His advice to aspiring adventurers about overcoming discomfort?
“Learn to accept the situation you’re in," he says. "I’d ask myself if I would rather be back in my flat, confined between four walls, depressed with no sense of purpose, or out here being bitten by midges. The answer was an easy one. There’s nothing that can beat a good day out here. But you have to have those crap days to appreciate the really good ones. Because that day when everything’s perfect - all the discomfort is forgotten.”
Why it’s Worth It
Chris wouldn’t swap what he’s doing for anything, and certainly not a life of more material possessions. He's happy to weather the occasional storm or hot summer night if it means he gets to do what he loves.
"I’d rather wake up every morning thinking 'yes, this is going to be awesome' than thinking, 'oh no, it’s Monday - I’ve got to wait until the weekend before I can have fun'. Life’s too short," he says.
Lauren won’t be giving up her off-grid lifestyle for the creature comforts of urban life anytime soon either. It’s changed her in ways she couldn’t have imagined.
“One of the biggest things I've learned is how strong my body can be,” she says. “And I’m stronger mentally too. I used to find change really difficult - it would upset me to feel I wasn’t in control. In the woods, you’re never in control; nothing goes how you want it to. You just have to sit back and go with it. Now I like the challenge of outdoor living, and having to adapt to that change."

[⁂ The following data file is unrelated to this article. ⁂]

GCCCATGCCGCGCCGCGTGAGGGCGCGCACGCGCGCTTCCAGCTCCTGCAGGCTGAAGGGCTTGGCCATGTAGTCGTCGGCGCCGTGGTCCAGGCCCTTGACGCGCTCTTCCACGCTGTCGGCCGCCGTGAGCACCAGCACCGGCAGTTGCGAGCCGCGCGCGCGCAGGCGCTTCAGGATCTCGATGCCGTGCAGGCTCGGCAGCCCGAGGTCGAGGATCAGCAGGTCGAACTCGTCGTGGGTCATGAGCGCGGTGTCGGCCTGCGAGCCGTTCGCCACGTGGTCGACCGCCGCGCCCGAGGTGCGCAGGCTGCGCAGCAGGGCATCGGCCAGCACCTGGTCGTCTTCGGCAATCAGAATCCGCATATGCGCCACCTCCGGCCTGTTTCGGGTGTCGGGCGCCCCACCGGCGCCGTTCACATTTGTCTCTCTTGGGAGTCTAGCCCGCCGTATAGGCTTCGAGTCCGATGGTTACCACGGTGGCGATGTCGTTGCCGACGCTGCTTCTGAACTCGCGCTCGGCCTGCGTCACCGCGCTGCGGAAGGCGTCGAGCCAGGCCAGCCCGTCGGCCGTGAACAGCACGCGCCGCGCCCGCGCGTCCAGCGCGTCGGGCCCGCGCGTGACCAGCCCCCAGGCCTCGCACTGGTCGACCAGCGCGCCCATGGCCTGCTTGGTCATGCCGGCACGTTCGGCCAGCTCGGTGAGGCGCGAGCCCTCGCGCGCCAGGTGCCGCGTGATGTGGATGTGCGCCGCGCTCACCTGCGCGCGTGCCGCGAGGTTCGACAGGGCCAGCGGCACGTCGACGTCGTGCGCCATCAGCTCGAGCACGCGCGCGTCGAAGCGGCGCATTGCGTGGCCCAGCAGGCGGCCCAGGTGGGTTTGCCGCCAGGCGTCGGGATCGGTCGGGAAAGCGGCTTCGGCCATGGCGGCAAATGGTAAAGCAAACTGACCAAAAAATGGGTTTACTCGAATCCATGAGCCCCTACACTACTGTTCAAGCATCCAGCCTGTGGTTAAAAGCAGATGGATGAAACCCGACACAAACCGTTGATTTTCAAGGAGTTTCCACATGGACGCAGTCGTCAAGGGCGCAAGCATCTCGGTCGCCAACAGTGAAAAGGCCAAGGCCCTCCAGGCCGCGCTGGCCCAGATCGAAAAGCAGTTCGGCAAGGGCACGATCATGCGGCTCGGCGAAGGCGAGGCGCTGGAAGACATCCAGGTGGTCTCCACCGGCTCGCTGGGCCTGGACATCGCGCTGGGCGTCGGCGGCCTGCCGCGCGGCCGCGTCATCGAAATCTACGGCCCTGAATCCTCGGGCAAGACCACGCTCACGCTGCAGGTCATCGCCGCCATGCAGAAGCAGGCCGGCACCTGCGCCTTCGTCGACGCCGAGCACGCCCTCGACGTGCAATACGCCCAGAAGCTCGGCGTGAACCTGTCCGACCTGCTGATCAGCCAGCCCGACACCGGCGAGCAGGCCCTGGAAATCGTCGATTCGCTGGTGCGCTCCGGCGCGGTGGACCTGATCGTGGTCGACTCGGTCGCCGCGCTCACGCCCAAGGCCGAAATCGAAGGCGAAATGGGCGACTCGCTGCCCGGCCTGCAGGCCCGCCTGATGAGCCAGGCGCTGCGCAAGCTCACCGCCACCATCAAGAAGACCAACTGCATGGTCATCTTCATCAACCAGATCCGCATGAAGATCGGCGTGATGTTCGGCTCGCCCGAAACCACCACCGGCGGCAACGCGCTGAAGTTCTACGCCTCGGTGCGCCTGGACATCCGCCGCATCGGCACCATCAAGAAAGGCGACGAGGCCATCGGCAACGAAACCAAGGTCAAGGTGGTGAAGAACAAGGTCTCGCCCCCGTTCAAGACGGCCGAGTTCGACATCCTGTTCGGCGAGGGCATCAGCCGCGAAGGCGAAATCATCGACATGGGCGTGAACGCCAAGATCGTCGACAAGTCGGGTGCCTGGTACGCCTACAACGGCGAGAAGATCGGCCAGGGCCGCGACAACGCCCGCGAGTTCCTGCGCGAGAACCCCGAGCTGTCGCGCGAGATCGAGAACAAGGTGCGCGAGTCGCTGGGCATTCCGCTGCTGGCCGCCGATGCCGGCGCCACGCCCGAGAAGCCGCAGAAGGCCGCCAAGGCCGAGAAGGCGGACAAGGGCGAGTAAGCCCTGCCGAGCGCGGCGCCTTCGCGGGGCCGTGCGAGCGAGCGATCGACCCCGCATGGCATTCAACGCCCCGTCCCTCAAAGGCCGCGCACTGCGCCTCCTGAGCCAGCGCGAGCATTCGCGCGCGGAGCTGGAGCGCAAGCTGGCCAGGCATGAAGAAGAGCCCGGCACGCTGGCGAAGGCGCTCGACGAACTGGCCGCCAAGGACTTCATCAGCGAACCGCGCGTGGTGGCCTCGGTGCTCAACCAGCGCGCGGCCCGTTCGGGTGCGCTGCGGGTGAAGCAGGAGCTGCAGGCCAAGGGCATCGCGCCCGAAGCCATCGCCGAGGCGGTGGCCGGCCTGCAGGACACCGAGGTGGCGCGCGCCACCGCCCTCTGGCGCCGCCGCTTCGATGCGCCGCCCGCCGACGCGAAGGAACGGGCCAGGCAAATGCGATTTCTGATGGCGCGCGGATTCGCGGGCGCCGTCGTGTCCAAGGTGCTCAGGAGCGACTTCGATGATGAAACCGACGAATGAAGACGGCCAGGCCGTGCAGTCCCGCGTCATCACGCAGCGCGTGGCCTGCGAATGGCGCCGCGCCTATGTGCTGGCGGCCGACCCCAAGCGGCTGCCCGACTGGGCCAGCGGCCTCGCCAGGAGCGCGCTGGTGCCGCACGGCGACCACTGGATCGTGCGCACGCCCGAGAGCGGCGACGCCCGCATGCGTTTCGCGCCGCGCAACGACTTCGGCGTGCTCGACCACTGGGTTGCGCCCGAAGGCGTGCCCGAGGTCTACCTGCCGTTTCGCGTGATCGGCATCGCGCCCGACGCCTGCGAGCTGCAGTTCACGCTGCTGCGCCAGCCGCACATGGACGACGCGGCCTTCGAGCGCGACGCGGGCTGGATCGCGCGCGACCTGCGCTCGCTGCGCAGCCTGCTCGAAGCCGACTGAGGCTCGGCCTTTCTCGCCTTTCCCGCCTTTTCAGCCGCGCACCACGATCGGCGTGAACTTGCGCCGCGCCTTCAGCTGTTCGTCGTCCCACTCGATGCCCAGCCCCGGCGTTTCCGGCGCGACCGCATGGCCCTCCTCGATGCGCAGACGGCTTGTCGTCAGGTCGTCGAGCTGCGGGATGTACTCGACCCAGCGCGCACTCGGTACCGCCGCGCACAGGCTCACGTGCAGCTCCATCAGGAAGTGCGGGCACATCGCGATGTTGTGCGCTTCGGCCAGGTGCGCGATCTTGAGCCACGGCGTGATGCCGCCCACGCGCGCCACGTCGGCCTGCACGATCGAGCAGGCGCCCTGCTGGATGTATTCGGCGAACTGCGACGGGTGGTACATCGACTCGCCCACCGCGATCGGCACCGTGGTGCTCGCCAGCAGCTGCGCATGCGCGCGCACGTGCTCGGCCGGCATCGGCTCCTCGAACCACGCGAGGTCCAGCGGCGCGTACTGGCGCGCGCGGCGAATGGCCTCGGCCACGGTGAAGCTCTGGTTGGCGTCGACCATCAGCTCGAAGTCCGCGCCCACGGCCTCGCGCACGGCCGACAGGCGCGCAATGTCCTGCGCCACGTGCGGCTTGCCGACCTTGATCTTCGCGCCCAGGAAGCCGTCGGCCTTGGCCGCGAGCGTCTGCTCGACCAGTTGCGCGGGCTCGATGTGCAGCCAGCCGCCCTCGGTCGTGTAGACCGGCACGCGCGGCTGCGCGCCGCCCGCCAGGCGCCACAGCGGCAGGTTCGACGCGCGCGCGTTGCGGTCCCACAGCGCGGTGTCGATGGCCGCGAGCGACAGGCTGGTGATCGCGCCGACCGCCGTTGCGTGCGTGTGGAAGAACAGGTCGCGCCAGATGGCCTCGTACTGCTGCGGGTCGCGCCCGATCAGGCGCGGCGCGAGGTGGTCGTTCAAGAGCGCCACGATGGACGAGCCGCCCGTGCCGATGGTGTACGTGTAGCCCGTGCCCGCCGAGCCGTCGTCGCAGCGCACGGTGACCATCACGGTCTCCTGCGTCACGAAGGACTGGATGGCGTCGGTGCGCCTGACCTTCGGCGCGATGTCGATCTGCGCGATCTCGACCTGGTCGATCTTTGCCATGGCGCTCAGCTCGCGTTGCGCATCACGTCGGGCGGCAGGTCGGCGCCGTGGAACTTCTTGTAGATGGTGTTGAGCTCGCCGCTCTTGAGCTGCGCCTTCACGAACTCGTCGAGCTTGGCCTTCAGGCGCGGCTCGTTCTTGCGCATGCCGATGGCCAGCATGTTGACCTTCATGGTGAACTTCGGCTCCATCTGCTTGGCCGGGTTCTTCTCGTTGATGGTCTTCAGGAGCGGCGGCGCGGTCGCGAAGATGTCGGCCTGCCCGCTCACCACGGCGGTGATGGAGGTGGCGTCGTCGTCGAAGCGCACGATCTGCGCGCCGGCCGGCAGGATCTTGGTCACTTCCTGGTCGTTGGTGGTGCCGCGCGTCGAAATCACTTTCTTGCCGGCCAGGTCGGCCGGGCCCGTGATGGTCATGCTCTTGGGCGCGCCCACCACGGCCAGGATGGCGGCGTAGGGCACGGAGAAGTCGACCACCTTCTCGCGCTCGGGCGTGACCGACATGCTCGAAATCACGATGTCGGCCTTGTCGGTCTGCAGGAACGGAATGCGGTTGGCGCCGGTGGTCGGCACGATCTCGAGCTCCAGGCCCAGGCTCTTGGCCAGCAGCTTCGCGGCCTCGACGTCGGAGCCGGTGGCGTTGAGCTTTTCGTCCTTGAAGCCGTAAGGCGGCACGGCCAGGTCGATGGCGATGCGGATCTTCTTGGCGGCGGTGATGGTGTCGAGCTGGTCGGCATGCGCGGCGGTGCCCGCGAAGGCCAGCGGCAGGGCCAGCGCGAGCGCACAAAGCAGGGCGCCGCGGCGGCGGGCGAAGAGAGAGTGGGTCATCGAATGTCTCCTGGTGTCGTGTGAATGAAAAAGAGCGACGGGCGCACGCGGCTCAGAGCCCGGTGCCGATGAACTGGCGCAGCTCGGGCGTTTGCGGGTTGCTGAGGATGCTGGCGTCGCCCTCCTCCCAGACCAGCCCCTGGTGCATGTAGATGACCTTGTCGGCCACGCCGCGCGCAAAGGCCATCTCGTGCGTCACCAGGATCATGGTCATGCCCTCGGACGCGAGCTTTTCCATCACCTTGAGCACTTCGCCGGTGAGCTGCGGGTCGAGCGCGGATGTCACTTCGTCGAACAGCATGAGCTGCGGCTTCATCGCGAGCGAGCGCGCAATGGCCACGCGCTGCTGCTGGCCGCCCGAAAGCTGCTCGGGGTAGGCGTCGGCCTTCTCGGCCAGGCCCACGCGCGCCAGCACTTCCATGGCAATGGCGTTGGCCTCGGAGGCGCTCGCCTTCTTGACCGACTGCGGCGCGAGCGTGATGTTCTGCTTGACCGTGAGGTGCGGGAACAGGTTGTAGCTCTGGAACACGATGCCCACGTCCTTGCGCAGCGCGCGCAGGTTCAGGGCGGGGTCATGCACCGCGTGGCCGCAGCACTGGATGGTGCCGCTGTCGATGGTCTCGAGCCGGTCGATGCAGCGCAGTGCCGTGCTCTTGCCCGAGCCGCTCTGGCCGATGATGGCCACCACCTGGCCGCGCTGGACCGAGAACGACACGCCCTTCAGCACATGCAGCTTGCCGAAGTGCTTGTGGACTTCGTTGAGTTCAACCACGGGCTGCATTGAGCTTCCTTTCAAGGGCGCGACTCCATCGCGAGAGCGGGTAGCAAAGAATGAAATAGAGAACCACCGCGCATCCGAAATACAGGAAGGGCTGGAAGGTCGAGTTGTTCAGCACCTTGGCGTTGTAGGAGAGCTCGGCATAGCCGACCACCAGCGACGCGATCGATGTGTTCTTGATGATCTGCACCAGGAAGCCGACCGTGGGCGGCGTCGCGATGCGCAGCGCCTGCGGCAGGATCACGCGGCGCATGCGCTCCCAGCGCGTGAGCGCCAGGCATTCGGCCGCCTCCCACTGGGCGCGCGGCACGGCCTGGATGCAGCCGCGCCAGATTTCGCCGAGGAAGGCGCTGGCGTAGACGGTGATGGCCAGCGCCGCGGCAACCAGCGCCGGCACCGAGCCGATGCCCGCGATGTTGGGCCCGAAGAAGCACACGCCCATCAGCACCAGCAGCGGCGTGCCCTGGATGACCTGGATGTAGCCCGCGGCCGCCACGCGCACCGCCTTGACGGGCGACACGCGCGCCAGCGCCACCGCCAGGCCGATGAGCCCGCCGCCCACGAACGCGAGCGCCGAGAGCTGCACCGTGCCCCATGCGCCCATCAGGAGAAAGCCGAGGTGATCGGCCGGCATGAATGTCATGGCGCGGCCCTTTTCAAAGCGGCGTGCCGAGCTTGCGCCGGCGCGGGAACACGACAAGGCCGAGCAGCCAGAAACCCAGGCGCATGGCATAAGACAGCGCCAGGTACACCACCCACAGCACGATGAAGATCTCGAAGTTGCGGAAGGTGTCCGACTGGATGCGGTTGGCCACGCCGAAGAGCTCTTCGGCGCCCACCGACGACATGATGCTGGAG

Vera, on the other hand, finds that embracing discomfort allows her to appreciate home comforts all the more.
"I come home and there’s running water in the shower. It’s the best - I feel like I’m staying at the Hilton," she says. "That's why I sometimes take myself out into those other situations because the very basics of home and having a blanket or a warm shower become so much sweeter and more enjoyable.
And pushing herself into moments outside of her comfort zone, like a night of bivvying outdoors, have given her so much strength and confidence.
“Sometimes if I stop and think I don’t even recognise who that person is. That strength and confidence transferred to other parts of my life where I was fearful," she explains.
It gave me so much strength and confidence: sometimes if I stop and think I don’t even recognise who that person is
If you’re ready to forgo your comfortable bed or hot shower in quest of living more adventurously, Vera has some advice. She recommends bringing one comfort item with you on your journey to help ground you when times get tough, such as an inflatable pillow or some essential oils. She also recommends starting small.
“Don't have to feel like you’ve got to embark on this big adventure, or even a long weekend,” she says. “Just try an evening close to home. I promise you, it'll be worth it. You never regret it because at the end of the day, you've always got a story to tell. You’ll always remember that night over the time you sat at home on your sofa, doing the exact same thing you do every night.”
Inspired? Pluck up the courage to join us on one of Big Adventures across the world, or our Epic Weekends a little closer to home.